Of the participants who reported symptoms of long COVID, the most prevalent symptoms were fatigue (4.5%), difficulty breathing (4.8%), and lost or weakened taste and smell (10.6%). Those who were exposed to higher levels of ambient PM2.5 were more likely to experience long COVID symptoms. Researchers also found that asthmatics were more likely to have lingering COVID issues.

The results led researchers to conclude that long-term environmental exposure to PM2.5 could increase the risk of long COVID in young adults – a population that isn’t generally predisposed to health issues like seniors – and therefore, supports “efforts for continuously improving air quality.”


Ambient Air Pollution and Long COVID Symptoms in Saudi Arabia

Roughly 4,000 miles away from Stockholm in the Makkah (or Mecca) region of Saudi Arabia, another group of researchers examined the issue of exposure to ambient air pollution and the development of long-term COVID. The authors of this study wanted to build on previous research showing that air pollution, specifically particulate matter (PM 2.5 and PM10), could extend the length of a COVID-19 infection by looking for a link to long COVID.67

The participants contracted COVID between 2022 and 2023 and were tasked with completing a thorough questionnaire. The information included “detailed demographic data” and questions assessing any symptoms they experienced post-COVID. Air sampling was conducted throughout the Makkah area for over a year to establish the PM levels.

Perhaps unsurprisingly: “Significant positive associations were found between PM2.5 and PM10exposure and long COVID.” Analysis of specific symptoms showed a strong link between PM2.5exposure and shortness of breath.

Ultimately, the authors concluded that reducing ambient air pollution is necessary to prevent lingering  COVID-19 symptoms.


Protect Yourself from Post-Covid Conditions

It’s not difficult to guess why two different groups of scientists chose to examine the issue of air quality and lingering COVID-19 symptoms – both issues plague nearly every part of the planet. 

Outdoor air pollution can impact indoor air quality (IAQ) by entering structures through doors and windows. There are also indoor factors that lower IAQ, like gas stoves. It’s crucial to improve IAQ to mitigate potential risks during the acute phase of COVID-19 and to prevent long-term health issues. Steps you can take include:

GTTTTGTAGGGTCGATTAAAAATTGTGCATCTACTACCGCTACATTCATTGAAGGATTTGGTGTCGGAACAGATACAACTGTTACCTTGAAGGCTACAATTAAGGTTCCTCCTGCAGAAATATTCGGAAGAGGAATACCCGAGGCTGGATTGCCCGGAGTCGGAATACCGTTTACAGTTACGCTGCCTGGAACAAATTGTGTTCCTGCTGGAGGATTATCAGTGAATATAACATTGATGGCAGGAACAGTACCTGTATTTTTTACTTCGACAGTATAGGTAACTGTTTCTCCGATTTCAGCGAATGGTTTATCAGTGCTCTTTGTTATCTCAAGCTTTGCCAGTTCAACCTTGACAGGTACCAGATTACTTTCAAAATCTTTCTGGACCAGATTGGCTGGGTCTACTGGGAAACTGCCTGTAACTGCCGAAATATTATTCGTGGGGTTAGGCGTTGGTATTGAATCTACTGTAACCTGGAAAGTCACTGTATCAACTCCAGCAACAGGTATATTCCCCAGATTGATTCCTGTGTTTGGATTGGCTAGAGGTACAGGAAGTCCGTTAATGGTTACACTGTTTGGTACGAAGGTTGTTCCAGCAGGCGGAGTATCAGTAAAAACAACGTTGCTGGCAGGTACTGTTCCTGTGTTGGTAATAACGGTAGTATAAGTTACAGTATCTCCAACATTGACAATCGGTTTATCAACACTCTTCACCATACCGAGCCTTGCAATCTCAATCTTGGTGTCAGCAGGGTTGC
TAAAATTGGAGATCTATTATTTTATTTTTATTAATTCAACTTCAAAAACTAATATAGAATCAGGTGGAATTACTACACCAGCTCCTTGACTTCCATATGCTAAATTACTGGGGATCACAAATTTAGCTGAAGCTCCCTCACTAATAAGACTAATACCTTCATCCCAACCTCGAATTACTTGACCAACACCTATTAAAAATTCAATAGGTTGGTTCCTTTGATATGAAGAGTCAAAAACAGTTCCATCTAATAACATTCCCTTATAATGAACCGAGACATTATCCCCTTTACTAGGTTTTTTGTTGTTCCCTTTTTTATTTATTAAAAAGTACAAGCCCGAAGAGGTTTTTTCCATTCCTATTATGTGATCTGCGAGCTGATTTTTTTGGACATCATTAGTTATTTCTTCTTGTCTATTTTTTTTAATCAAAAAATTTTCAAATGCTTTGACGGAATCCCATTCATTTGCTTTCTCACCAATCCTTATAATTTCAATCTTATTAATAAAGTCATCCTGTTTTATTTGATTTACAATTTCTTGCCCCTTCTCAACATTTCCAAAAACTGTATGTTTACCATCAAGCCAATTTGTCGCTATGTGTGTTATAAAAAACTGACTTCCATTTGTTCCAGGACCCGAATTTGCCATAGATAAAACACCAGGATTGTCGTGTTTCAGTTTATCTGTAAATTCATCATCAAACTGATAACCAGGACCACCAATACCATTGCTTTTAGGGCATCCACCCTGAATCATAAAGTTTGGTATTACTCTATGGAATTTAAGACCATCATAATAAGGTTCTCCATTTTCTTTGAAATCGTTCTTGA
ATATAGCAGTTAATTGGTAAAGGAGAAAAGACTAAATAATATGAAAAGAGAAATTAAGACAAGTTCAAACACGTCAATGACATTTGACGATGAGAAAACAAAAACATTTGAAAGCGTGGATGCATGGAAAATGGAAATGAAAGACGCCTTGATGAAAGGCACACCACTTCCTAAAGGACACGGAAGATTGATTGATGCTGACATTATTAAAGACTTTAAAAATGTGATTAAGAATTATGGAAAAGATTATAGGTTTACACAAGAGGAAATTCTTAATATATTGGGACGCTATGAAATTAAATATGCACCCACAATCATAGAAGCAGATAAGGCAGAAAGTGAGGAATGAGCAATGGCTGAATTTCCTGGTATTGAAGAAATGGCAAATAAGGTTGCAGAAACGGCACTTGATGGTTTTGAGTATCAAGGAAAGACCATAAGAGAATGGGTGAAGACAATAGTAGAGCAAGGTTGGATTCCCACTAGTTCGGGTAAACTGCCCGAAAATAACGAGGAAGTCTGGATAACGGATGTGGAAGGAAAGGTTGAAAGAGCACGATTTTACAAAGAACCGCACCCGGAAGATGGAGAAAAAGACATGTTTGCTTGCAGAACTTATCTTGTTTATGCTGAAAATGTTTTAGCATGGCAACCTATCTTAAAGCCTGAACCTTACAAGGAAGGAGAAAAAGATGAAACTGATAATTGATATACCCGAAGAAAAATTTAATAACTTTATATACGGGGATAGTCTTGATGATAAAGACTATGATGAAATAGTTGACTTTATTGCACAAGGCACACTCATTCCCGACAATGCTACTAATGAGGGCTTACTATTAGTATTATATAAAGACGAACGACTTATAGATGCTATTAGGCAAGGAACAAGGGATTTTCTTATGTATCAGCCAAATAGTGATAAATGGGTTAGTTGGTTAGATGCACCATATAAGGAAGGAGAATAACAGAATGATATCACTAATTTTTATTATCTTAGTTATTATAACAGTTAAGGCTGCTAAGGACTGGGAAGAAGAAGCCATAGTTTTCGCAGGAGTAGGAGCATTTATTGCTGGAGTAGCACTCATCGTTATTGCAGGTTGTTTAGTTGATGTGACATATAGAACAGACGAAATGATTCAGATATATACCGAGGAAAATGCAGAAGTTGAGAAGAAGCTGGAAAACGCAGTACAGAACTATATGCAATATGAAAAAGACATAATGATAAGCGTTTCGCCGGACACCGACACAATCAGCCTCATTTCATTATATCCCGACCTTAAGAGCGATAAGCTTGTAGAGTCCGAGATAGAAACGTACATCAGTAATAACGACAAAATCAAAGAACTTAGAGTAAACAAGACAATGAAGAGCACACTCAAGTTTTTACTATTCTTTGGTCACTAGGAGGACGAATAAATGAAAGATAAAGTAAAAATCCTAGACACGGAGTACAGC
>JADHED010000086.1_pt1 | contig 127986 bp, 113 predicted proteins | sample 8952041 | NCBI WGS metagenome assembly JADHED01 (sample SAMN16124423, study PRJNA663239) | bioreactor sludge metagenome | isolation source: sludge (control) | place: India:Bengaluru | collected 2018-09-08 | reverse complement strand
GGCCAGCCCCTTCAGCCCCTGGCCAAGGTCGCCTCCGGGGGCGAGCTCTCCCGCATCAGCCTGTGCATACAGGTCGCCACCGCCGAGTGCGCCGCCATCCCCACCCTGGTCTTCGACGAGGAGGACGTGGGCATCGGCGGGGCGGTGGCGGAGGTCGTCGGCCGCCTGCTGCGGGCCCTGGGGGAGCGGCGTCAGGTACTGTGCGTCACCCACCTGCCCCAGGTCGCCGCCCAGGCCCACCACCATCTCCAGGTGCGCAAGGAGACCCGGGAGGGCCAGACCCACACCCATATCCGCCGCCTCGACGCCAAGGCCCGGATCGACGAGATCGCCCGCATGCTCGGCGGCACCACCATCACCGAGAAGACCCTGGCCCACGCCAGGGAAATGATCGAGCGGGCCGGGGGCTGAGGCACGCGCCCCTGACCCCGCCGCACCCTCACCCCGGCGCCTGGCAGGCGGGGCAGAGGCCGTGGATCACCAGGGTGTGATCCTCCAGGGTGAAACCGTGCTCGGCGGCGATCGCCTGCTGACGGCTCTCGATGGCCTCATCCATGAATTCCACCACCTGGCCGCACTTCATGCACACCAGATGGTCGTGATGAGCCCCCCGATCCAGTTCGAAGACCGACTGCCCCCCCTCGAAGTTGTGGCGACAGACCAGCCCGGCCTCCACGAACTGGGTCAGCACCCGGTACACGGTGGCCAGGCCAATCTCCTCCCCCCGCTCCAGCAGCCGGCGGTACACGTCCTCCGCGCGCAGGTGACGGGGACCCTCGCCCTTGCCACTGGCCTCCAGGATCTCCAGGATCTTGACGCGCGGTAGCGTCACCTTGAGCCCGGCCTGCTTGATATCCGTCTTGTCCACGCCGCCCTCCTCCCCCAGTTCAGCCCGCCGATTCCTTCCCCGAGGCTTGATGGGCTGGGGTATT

• Ensuring adequate ventilation by opening windows or using mechanical ventilation systems. 
  • Regularly maintain and clean HVAC systems to prevent the buildup of contaminants. 
  • Controlling humidity levels to prevent mold growth and maintain comfort. 
  • Minimizing sources of indoor air pollution, such as smoking indoors and using harsh cleaning products. Keeping indoor spaces clean and free of dust, pet dander, and other allergens. 
  • Using air purifiers with HEPA filters and activated carbon to remove airborne particles and pollutants. 

Addressing IAQ may not directly treat long COVID if it does rear its ugly head, but it can contribute to overall respiratory health and potentially alleviate symptoms or improve comfort for individuals with long-term COVID-19 symptoms. 

For now, we’ll be following as research continues on the relationship between indoor air quality and long-haul COVID-19. Stay safe out there!


Maintain good air quality to help protect yourself from long-COVID with good ventilation, HVAC maintenance, controlled humidity and air pollution, plus an Austin Air cleaner.



1  Post-COVID Conditions: Information for Healthcare Workers. (2023, September 11). Centers for Disease Control and Prevention.

2 Understanding the link between long COVID and mental health conditions. (2023, August 17). American Heart Association.

3 New York State Insurance Fund. (2023) Shining A Light On Long Covid: An Analysis Of Workers’ Compensation Data.

4 Yu Z, Ekström S, Bellander T, et al. Ambient air pollution exposure linked to long COVID among young adults: a nested survey in a population-based cohort in Sweden. Lancet Reg Health Eur. 2023 May;28:100608. doi: 10.1016/j.lanepe.2023.100608.

5 Air Quality Dispersion Modeling (2023, December 13). US EPA.

6 Ali N, Fariha KA, Islam F, et al. Exposure to air pollution and COVID-19 severity: A review of current insights, management, and challenges. Integr Environ Assess Manag. 2021 Nov;17(6):1114-1122. doi: 10.1002/ieam.4435.

7 Saleh SAK, Adly HM. Impact of Ambient Air Pollution Exposure on Long COVID-19 Symptoms: A Cohort Study within the Saudi Arabian Population. Infect Dis Rep. 2023 Oct 19;15(5):642-661. doi: 10.3390/idr15050060.